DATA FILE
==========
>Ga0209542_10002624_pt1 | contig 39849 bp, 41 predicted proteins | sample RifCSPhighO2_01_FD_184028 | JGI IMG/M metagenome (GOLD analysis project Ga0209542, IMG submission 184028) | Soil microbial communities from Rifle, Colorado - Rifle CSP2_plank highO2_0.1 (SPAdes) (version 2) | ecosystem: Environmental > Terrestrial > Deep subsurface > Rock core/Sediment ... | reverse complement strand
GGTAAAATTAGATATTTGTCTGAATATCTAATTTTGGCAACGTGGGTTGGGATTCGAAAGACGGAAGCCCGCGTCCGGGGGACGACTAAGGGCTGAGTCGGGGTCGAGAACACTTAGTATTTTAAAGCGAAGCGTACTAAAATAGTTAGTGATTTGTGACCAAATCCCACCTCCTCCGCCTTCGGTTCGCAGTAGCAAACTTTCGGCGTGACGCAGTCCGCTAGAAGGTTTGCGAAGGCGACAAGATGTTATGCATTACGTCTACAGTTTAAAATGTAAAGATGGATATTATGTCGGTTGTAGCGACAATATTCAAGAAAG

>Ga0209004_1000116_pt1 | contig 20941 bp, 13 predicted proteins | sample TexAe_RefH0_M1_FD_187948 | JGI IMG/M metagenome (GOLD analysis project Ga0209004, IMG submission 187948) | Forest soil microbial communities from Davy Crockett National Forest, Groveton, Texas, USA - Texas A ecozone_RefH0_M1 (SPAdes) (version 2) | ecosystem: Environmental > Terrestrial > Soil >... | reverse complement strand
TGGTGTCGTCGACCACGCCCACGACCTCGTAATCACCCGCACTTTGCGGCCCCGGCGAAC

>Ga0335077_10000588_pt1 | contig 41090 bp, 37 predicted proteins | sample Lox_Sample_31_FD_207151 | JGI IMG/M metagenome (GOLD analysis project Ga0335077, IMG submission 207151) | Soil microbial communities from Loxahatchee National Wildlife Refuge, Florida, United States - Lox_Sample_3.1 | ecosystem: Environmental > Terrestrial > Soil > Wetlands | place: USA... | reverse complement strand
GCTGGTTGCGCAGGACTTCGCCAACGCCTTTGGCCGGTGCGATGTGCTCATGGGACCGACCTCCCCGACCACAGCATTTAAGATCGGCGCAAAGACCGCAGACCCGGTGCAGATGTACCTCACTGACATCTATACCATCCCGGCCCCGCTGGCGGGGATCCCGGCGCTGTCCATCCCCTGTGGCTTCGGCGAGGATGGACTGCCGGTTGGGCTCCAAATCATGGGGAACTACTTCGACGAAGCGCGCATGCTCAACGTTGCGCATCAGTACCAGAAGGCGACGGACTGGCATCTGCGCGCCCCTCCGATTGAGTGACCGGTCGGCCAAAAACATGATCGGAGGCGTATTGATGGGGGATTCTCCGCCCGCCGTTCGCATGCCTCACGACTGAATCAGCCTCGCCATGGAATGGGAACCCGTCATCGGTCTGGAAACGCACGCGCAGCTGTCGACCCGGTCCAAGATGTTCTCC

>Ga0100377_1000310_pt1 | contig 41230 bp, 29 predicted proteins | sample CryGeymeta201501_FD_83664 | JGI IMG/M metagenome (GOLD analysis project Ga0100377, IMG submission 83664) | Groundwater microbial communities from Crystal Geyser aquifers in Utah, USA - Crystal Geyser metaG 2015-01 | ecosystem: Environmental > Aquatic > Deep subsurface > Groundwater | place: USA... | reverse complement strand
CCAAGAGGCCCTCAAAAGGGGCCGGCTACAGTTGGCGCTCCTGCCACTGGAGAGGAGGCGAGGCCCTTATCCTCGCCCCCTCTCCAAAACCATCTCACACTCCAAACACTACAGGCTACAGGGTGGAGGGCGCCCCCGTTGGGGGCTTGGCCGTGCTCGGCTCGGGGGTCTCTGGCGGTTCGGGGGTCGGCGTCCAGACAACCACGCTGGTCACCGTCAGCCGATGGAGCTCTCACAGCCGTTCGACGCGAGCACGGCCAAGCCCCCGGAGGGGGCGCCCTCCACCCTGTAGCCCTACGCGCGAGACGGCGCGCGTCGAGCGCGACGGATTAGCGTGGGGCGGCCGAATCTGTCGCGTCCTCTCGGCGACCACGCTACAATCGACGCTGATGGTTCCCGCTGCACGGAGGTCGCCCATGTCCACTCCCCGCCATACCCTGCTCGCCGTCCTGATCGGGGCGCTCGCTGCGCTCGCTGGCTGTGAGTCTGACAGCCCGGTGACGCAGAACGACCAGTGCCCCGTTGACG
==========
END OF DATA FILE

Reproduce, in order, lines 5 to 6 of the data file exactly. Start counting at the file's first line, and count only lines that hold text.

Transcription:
>Ga0335077_10000588_pt1 | contig 41090 bp, 37 predicted proteins | sample Lox_Sample_31_FD_207151 | JGI IMG/M metagenome (GOLD analysis project Ga0335077, IMG submission 207151) | Soil microbial communities from Loxahatchee National Wildlife Refuge, Florida, United States - Lox_Sample_3.1 | ecosystem: Environmental > Terrestrial > Soil > Wetlands | place: USA... | reverse complement strand
GCTGGTTGCGCAGGACTTCGCCAACGCCTTTGGCCGGTGCGATGTGCTCATGGGACCGACCTCCCCGACCACAGCATTTAAGATCGGCGCAAAGACCGCAGACCCGGTGCAGATGTACCTCACTGACATCTATACCATCCCGGCCCCGCTGGCGGGGATCCCGGCGCTGTCCATCCCCTGTGGCTTCGGCGAGGATGGACTGCCGGTTGGGCTCCAAATCATGGGGAACTACTTCGACGAAGCGCGCATGCTCAACGTTGCGCATCAGTACCAGAAGGCGACGGACTGGCATCTGCGCGCCCCTCCGATTGAGTGACCGGTCGGCCAAAAACATGATCGGAGGCGTATTGATGGGGGATTCTCCGCCCGCCGTTCGCATGCCTCACGACTGAATCAGCCTCGCCATGGAATGGGAACCCGTCATCGGTCTGGAAACGCACGCGCAGCTGTCGACCCGGTCCAAGATGTTCTCC